Controversial Tech Detects Presence of Drugs In Drivers

Use of the devices in criminal trials is fairly new and controversial.

New technology purchased by the San Diego Police Department to detect the presence of drugs including marijuana in drivers was used during a fatal hit-and-run investigation Saturday in Paradise Hills.

The Drager 5000 is a device that detects cannabis, cocaine, methadone, methamphetamine, prescription drugs and other controlled substances in drivers.

On Saturday night, a Paradise Hills couple was on their evening stroll a few yards from their home when a driver, who was allegedly high on drugs plowed up onto the sidewalk and ended the 67-year-old man’s life.

He also seriously injured a 55-year-old woman. Police say it’s unclear whether the woman will survive.

Neighbors tried to pull the driver’s Dodge truck off the injured man as the driver tried to run away but Good Samaritans chased him down until San Diego police arrived.


SDPD Officer John Perdue says the machine uses a swab sample from the mouth, which is put into the device and evaluated over the course of 8 minutes.

Police have been using the Drager 5000 at DUI checkpoints for about 10 months, but criminal defense attorney Vik Monder says the use of the devices in criminal trials is fairly new and controversial.

“It will not be able to tell the amount of the controlled substance and what that controlled substance is doing to that individual at the time of driving, so that’s going to be the real big issue for the prosecution,” Monder said.

Perdue thinks if prosecutions are successful the program could be expanded.

“I have a pending case right now coming up this month where I use this (Drager) on a traffic stop, so we’ll see how that one turns out,” he said.

Monder said one of the bigger legal issues is there is no legal limit on the amount of marijuana one can have in their system and drive. Perdue said the device does not quantify the level of a controlled substance that is in the system, but just whether or not one of the seven substance categories are present.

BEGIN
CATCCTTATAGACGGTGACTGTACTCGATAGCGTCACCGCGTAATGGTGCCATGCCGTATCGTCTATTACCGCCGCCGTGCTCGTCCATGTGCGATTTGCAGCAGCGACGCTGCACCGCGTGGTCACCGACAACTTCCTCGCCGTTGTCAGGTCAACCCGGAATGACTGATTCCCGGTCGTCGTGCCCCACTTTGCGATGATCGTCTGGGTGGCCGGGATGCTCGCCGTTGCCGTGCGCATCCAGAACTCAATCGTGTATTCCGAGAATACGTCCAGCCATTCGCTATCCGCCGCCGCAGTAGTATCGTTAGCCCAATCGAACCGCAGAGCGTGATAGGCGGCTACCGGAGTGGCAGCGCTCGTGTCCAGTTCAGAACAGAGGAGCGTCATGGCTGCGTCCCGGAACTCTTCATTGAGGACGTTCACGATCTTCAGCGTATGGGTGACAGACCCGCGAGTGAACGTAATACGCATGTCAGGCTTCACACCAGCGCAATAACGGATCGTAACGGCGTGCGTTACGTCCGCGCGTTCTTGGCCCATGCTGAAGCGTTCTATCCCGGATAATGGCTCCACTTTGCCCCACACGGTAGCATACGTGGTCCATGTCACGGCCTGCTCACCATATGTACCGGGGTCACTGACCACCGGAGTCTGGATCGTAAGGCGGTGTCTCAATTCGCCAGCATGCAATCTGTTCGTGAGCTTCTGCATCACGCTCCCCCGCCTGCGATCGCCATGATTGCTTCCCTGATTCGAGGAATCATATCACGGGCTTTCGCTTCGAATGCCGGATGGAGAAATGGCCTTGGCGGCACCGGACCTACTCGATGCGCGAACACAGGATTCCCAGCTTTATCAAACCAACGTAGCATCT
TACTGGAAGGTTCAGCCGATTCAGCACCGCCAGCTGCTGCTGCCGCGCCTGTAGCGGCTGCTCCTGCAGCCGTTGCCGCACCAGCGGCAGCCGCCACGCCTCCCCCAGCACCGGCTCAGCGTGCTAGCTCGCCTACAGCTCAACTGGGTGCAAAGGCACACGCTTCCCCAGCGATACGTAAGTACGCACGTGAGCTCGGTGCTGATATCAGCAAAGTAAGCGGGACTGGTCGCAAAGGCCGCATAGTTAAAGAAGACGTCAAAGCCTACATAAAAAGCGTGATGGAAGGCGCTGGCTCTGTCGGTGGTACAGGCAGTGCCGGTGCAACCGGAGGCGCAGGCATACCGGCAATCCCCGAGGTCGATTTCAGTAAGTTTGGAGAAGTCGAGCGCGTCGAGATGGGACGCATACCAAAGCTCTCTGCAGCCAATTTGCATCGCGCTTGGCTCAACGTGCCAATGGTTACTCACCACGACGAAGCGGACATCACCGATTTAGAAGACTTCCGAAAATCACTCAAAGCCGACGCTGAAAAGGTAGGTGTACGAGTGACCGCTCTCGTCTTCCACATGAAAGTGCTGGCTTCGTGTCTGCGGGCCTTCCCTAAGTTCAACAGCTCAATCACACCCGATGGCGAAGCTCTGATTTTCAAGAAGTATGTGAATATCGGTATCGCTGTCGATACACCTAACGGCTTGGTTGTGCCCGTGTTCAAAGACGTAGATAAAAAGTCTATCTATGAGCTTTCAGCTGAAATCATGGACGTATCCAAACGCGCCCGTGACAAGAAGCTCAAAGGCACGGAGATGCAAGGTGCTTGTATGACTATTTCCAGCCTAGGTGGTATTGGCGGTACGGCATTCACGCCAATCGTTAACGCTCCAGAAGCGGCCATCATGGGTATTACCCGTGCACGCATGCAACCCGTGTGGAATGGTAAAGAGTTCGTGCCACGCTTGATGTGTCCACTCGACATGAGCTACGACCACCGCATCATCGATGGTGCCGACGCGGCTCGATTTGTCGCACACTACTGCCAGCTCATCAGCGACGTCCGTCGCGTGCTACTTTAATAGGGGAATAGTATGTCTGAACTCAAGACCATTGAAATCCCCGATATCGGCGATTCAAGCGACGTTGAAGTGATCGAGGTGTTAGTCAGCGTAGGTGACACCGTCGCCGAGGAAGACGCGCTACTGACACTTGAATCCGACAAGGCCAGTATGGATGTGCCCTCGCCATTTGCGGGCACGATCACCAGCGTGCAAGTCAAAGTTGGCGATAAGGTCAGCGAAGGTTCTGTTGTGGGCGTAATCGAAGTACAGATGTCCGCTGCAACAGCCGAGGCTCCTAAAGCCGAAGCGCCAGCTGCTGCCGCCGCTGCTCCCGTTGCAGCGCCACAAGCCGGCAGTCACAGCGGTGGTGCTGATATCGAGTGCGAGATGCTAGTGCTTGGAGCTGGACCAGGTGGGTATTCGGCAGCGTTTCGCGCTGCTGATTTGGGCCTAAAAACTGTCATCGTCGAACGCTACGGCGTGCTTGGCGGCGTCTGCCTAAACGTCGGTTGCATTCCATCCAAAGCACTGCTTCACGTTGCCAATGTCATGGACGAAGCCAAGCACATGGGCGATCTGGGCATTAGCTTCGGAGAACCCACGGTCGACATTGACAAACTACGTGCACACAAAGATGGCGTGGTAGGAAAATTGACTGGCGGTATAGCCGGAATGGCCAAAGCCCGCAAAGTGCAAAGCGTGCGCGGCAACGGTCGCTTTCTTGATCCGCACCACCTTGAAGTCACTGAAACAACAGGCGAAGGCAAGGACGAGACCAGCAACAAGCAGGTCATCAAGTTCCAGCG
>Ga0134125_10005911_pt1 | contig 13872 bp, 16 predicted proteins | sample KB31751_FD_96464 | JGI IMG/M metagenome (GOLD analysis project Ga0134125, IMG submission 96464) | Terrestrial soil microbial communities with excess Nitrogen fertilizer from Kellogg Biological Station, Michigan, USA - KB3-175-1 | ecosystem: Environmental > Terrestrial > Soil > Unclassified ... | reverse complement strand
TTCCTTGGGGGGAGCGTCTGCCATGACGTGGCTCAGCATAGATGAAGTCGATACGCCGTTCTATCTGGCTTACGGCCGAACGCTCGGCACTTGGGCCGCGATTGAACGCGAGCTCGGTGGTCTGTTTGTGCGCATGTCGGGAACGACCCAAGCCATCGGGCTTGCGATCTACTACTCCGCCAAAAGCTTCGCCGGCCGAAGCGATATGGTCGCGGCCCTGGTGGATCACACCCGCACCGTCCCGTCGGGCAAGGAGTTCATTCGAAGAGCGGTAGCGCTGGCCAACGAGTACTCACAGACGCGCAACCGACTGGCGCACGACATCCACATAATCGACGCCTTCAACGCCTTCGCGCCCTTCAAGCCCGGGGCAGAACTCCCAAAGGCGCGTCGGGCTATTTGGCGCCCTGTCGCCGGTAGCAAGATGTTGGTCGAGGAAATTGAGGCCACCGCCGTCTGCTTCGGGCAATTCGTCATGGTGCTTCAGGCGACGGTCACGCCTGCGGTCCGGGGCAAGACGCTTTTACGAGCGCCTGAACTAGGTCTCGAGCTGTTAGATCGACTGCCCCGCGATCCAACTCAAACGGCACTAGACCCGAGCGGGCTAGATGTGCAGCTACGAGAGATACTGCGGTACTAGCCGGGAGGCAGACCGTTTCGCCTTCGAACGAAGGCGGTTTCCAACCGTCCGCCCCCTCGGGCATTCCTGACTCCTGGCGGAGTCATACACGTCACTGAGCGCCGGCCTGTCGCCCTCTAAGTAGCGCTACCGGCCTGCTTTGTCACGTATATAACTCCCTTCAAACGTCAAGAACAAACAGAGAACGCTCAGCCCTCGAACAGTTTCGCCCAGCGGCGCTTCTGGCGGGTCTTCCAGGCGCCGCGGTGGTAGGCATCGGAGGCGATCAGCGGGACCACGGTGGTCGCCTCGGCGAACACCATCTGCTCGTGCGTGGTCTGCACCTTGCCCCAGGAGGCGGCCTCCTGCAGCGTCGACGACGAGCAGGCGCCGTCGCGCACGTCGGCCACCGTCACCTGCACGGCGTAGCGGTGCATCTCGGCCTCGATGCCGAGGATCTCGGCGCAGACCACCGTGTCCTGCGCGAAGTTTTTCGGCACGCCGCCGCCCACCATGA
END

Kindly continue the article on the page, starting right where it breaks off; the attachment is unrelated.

It prints out what looks like a receipt with different classes of drugs and says, for example, Methamphetamine: Present. Cocaine: Negative. THC: Present.

Police said after they use the Drager 5000 to arrest someone, that person is taken to the station to take a blood test as well.

Critics of the technology have expressed concern that THC remains in your system for up to 30 days so there’s no way to tell if someone is under the influence of the drug during a crash.

Also civil rights advocates question whether police are going to retain the saliva samples or DNA for any other investigative purposes.

SDPD previously provided its policy on operating the device when it announced the purchases. That policy showed officers would be discarding saliva samples after receiving results.

The San Diego Police Department Foundation purchased three Drager 5000s, which cost about $5,000 each. The equipment was purchased in anticipation of a possible increase in marijuana-related crashes with California's passage of legal recreational marijuana.

The Traffic Division said the investigation into the crash in Paradise Hills is ongoing and have not yet provided the names of the victims or the suspect.

SDPD Chief Shelley Zimmerman announced the donation of two devices that can help identify what narcotics are in the systems of impaired drivers.
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